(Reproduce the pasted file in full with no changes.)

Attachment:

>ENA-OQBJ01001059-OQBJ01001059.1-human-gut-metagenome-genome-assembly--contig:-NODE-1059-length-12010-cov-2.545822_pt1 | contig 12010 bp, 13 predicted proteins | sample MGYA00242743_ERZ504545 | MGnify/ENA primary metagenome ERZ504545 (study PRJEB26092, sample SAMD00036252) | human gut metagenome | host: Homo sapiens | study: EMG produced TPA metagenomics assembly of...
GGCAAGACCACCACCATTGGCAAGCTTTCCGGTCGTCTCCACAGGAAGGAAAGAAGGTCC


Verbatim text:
>ENA-OQBJ01001059-OQBJ01001059.1-human-gut-metagenome-genome-assembly--contig:-NODE-1059-length-12010-cov-2.545822_pt1 | contig 12010 bp, 13 predicted proteins | sample MGYA00242743_ERZ504545 | MGnify/ENA primary metagenome ERZ504545 (study PRJEB26092, sample SAMD00036252) | human gut metagenome | host: Homo sapiens | study: EMG produced TPA metagenomics assembly of...
GGCAAGACCACCACCATTGGCAAGCTTTCCGGTCGTCTCCACAGGAAGGAAAGAAGGTCC